I'm not a lawyer but creating a "hostile work environment" could leave them exposed legally and HR will do what it takes to prevent that. Unfortunately, the easiest way to do that would be to inform your boss who then finds a way to let you go. Let me share with you some thoughts on HR that I've used in other questions and it'll explain why I feel this way.

HR is not your friend

One of the main purposes of an HR department is to protect the company from its employees, not the other way around. I'm not suggesting that HR is necessarily adversarial with the employees or that they're against the employees at all. But they are going to be loyal only to the company. That's why they exist.

One common failing (and I used to have it as well) is that we believe that HR is somehow there to protect us. It's normal to think that because it's what we're always told during onboarding and in handbooks, etc. We're told repeatedly that we can always talk to HR if we have a problem with our supervisor. Sometimes it's even implied (though rarely actually stated) that talking to HR will be held as confidential. That's simply a lie.

What HR will hold confidential is whatever it benefits the company to hold confidential. These would include allegations of fraud or sexual harassment or other discrimination. But don't think they're keeping it confidential because of something they owe you. They do it to protect the company so they can deal with nasty situations quietly and without outside interference. The only reason they don't fire you for bringing stuff up like that is because they can't anymore. Notice I said "anymore" because that used to be standard until laws stopped them.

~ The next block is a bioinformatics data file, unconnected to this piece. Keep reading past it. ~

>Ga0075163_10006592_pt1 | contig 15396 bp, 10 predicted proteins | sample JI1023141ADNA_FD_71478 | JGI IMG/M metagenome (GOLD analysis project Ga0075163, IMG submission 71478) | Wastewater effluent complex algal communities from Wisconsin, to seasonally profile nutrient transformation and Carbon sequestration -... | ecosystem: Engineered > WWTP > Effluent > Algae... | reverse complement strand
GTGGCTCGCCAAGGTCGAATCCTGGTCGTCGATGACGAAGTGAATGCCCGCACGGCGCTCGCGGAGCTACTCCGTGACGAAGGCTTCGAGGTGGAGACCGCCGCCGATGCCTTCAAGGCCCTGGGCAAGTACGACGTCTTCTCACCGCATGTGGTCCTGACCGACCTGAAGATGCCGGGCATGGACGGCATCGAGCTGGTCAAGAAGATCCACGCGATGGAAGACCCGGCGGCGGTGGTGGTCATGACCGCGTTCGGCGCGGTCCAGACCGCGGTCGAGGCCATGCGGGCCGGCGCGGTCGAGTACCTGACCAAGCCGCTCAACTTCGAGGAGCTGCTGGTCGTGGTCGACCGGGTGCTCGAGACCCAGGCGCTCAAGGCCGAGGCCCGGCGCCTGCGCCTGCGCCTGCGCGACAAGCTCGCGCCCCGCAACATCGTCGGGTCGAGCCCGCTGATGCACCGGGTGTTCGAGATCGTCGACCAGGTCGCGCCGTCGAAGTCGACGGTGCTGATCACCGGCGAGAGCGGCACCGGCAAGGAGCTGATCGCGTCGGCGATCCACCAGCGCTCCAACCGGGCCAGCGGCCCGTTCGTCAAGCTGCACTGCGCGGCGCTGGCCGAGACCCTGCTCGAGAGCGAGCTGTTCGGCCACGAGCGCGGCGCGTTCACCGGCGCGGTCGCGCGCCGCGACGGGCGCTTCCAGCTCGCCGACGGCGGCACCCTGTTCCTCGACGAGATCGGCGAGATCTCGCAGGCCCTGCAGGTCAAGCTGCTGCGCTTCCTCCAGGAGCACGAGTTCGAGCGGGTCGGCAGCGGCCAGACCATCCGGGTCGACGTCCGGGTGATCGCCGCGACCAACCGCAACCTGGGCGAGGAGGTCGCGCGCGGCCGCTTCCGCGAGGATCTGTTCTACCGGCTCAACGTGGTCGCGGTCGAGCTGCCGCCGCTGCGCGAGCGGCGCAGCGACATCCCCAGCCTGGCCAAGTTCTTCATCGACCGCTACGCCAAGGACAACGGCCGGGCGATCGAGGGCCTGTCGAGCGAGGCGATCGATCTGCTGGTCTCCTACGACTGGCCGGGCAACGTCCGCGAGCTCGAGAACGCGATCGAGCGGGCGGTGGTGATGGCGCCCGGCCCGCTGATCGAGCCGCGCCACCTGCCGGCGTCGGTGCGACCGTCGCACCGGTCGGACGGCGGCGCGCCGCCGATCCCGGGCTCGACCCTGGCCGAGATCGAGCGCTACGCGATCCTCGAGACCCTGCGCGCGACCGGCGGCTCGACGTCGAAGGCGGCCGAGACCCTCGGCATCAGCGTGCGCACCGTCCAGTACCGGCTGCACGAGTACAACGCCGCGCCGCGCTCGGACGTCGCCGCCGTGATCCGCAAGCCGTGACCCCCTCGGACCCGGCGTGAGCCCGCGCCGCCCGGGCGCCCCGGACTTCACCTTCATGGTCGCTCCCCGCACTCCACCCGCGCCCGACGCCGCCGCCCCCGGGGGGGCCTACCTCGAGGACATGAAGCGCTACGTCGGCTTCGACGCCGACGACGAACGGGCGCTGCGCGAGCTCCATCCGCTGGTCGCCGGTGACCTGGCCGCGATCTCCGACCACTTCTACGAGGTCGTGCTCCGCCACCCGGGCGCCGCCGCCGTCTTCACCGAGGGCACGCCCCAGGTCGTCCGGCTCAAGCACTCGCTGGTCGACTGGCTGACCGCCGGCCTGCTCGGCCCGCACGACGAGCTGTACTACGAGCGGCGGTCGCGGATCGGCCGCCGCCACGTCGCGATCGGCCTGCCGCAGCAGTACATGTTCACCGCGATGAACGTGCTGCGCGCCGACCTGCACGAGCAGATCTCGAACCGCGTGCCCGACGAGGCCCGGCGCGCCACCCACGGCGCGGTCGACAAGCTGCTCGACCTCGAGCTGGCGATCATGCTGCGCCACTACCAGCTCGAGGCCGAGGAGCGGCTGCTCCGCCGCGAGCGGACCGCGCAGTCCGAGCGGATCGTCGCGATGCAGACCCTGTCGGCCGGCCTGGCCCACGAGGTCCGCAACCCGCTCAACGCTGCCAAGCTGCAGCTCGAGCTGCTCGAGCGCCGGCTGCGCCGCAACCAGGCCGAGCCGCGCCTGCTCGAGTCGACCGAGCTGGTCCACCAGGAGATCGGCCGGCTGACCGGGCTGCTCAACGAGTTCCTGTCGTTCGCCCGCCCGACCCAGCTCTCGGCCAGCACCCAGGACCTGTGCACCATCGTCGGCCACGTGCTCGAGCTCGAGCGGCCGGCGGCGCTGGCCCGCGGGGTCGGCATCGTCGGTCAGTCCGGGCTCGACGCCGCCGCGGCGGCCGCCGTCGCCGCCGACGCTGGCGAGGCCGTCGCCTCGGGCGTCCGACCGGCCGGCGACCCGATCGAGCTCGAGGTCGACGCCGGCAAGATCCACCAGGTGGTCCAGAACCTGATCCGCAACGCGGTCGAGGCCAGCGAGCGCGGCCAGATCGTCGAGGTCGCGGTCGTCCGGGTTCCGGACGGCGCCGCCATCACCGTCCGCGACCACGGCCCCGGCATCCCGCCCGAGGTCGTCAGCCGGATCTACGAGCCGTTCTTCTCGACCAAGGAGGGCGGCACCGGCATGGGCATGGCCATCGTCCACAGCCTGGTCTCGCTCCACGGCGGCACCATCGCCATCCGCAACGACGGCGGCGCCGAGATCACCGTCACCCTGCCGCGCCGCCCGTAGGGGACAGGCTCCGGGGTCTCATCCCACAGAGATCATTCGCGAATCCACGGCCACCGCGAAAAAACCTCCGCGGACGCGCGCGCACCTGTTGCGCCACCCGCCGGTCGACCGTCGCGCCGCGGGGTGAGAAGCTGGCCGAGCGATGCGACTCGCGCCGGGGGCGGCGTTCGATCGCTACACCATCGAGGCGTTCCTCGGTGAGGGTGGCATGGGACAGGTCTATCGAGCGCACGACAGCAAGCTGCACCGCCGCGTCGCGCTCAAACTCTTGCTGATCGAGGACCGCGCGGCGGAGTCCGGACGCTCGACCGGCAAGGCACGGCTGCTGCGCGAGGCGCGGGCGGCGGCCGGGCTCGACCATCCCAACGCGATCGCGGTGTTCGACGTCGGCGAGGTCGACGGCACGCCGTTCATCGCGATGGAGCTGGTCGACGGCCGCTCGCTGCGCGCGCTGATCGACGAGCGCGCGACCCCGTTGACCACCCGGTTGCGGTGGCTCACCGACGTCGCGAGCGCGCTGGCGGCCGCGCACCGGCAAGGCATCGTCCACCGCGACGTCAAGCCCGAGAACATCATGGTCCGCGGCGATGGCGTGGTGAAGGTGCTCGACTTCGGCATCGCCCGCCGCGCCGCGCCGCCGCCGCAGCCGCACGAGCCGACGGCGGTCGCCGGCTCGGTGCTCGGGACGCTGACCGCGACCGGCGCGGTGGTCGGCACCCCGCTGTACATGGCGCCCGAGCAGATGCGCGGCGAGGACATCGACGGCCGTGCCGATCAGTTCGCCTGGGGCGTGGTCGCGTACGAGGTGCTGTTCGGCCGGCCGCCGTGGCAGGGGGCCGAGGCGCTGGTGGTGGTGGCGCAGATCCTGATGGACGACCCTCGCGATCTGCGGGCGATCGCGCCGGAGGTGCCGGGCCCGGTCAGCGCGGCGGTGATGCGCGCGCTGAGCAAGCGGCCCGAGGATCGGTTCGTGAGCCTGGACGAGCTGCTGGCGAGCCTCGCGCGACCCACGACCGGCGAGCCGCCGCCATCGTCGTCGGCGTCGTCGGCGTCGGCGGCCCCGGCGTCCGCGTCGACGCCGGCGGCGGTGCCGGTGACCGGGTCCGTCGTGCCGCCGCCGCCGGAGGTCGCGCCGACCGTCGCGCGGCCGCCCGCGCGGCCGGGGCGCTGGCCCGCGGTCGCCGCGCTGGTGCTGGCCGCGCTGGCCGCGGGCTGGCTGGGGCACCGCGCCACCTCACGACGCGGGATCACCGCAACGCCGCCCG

Which brings us to your particular situation. Unless you're telling HR something that your manager or someone else has done that's illegal or a massive violation of a written policy, you can count on HR to tell everyone involved. There is no expectation of privacy with HR because HR represents the company. HR IS the company.

I'm sorry if this seems like a cynical answer but it is not. It is based on decades of experience and while I'm certain there may be some company somewhere that has HR acting as advocates or true mediators, what I'm telling you here is 30 years of experience in 100% of the cases.

In most cases, going to HR with a complaint doesn't end well. All they will do is set up another meeting with your boss and this guy and your boss will be severely pissed and it'll hurt you in the long term and possibly short term.

As I said, the company (i.e. the boss) has told you what to do. You really can't do much else, so you need to deal with it or look for work and then leave.

It might not be how things are supposed to work, but it's how things work out here in Realville.

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    You should put that HR is not your friend part into the community wiki +1 – Retired Codger Jan 12 '17 at 21:45